Everyone's lived through a blackout at one point or another. While it's generally inconvenient, and often a significant problem at work, it can be downright disastrous in some places, like hospitals. This is why many hospitals have power protection systems like generators squarely in place, and for those that don't, like northeast Ohio's University Hospitals, sometimes necessity has to be the mother of invention.
While Joe Coughlin was having some skin cancer surgery done—a “suspicious lesion” was found on his abdomen—one of those increasingly common wild events that took out the power grid in the area happened, this time in the form of a tree branch that dropped onto a power line and took the electricity with it. The surgery had nearly finished up, but was down to the final stages of skin cauterization when the outage struck. While the cauterization device had its own power protection in a battery backup, the room's lights did not. That was when hospital staff stepped in with cell phone lights and a surgical head lamp.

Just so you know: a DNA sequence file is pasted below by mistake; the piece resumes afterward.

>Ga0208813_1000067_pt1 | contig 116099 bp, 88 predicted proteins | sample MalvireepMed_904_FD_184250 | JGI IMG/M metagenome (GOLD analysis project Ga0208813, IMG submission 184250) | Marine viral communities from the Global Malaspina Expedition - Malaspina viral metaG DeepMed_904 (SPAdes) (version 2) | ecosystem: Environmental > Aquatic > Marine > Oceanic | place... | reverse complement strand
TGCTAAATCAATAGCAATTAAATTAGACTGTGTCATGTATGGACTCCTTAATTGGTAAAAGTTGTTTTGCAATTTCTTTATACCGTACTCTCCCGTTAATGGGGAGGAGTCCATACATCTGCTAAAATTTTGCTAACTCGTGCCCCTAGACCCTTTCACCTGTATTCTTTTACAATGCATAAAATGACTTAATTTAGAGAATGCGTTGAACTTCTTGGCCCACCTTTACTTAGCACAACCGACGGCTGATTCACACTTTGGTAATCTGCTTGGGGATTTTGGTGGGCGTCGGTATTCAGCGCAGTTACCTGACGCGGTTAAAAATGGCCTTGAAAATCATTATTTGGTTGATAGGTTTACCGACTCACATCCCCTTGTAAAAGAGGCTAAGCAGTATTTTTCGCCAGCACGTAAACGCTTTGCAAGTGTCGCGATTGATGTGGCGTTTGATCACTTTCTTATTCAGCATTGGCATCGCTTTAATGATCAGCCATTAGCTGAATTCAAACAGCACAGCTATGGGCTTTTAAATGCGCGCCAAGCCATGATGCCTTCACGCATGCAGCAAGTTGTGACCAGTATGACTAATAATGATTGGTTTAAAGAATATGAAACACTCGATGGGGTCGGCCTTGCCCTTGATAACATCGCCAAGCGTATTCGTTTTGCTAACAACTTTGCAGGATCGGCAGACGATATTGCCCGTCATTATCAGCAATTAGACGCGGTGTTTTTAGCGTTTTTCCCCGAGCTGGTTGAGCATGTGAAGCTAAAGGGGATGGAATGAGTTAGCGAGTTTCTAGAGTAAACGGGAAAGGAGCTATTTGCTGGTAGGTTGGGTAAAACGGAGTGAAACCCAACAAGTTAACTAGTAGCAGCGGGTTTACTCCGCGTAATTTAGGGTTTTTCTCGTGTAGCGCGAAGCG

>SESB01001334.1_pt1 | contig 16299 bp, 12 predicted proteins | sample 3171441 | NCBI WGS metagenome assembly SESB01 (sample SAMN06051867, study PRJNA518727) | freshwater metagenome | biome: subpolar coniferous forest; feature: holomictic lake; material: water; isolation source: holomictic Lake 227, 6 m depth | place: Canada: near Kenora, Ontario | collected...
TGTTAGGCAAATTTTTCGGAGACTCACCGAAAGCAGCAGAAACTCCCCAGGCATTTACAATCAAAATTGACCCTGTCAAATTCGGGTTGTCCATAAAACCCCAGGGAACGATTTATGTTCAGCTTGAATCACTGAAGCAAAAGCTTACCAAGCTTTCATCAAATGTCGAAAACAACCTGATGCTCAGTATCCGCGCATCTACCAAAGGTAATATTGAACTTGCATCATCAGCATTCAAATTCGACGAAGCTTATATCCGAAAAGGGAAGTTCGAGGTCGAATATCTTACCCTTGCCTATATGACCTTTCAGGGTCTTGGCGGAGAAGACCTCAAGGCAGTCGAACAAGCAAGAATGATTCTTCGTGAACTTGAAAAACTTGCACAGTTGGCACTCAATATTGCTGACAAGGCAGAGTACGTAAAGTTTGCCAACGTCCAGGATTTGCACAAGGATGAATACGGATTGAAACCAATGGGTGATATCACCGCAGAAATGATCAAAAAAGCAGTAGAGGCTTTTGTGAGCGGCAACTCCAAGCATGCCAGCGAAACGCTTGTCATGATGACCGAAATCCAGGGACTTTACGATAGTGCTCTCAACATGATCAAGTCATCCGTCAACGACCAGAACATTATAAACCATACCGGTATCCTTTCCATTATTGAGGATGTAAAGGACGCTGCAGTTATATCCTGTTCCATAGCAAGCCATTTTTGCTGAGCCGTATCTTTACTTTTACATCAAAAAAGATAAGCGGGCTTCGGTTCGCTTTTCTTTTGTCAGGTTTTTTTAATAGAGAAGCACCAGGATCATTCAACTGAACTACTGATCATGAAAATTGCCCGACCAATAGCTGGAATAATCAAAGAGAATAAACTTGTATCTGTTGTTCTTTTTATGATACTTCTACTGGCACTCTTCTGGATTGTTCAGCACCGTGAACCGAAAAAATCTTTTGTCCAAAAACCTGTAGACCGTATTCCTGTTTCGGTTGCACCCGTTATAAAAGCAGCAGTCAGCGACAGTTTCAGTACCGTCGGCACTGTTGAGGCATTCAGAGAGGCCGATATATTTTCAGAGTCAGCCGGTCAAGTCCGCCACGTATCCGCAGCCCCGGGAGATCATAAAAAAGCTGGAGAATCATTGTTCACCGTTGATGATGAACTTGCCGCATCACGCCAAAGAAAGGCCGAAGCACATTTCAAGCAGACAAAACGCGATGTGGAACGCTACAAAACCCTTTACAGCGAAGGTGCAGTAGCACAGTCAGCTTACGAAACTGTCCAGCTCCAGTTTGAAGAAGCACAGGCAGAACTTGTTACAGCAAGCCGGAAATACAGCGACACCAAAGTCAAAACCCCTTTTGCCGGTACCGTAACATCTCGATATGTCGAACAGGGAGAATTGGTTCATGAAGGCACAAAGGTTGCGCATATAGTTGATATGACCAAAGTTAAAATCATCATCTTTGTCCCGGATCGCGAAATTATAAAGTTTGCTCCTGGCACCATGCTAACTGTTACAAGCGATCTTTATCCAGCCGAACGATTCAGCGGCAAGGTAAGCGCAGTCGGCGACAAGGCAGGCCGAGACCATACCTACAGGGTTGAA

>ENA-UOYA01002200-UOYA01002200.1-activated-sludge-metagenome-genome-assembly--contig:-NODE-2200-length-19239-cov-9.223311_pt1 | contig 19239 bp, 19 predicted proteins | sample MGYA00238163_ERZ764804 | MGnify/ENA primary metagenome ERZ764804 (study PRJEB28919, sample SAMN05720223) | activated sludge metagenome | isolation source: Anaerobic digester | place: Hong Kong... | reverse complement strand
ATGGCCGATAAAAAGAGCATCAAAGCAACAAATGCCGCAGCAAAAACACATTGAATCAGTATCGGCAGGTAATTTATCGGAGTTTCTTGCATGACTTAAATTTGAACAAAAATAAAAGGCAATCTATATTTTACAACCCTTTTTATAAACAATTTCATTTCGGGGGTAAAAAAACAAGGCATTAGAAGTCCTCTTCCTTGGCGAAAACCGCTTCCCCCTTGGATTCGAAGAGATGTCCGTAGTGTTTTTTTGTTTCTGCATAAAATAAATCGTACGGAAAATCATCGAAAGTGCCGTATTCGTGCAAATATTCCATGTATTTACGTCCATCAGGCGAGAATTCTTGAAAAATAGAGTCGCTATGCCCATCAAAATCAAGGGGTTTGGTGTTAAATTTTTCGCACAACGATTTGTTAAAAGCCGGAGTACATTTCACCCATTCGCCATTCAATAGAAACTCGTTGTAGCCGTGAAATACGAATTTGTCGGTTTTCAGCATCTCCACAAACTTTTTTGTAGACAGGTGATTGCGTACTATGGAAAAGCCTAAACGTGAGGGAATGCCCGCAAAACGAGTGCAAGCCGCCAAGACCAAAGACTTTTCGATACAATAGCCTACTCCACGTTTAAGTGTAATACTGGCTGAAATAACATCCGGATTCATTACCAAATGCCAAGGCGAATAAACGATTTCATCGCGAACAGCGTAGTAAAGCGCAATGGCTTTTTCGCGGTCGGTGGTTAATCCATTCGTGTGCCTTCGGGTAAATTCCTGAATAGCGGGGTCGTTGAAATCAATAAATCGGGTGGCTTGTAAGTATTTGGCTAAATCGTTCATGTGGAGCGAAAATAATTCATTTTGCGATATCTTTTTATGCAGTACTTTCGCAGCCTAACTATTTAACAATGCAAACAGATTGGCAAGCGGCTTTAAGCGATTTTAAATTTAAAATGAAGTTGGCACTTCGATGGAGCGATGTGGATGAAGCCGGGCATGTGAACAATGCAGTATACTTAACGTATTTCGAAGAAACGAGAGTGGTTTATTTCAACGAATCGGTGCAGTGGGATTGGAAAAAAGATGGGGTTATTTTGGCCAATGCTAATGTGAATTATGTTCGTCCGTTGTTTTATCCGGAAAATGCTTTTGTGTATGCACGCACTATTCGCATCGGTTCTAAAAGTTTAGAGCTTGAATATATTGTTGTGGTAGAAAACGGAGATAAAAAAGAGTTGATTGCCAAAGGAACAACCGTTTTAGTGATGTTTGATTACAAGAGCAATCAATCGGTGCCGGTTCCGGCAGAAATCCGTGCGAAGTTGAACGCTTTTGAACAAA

This move actually gained the hospital some good press—Coughlin noted that he actually trusted his doctor more following her level-headed response to such a problem—but probably made more than a few wonder why a hospital doesn't have a power protection system in place. Though the outage lasted a mere 43 minutes, imagine what a disaster this might have been had we been dealing with more than a simple lack of light.
Additionally, this should serve as an object lesson to businesses about the importance of power protection. We've seen power go off in clear weather more than once; a squirrel or other wildlife in a transformer, a car hits a pole, a tree branch hits a line...all of this adds up to one key point: the power grid is more fragile than any of us like to admit. Having power protection systems in place, from a simple uninterrupted power supply (UPS) system that allows users to save work and shut down a computer properly to a complete generator system that provides full backup power ,can be vital to keeping operations up and running, or at least not losing ground.
Power outages can happen at any time for a variety of reasons; it's not just the province of stormy weather. No one wants their next surgery done by smartphone light—or a day lost to a power outage—so consider power protection systems to help keep the lights on and the systems running.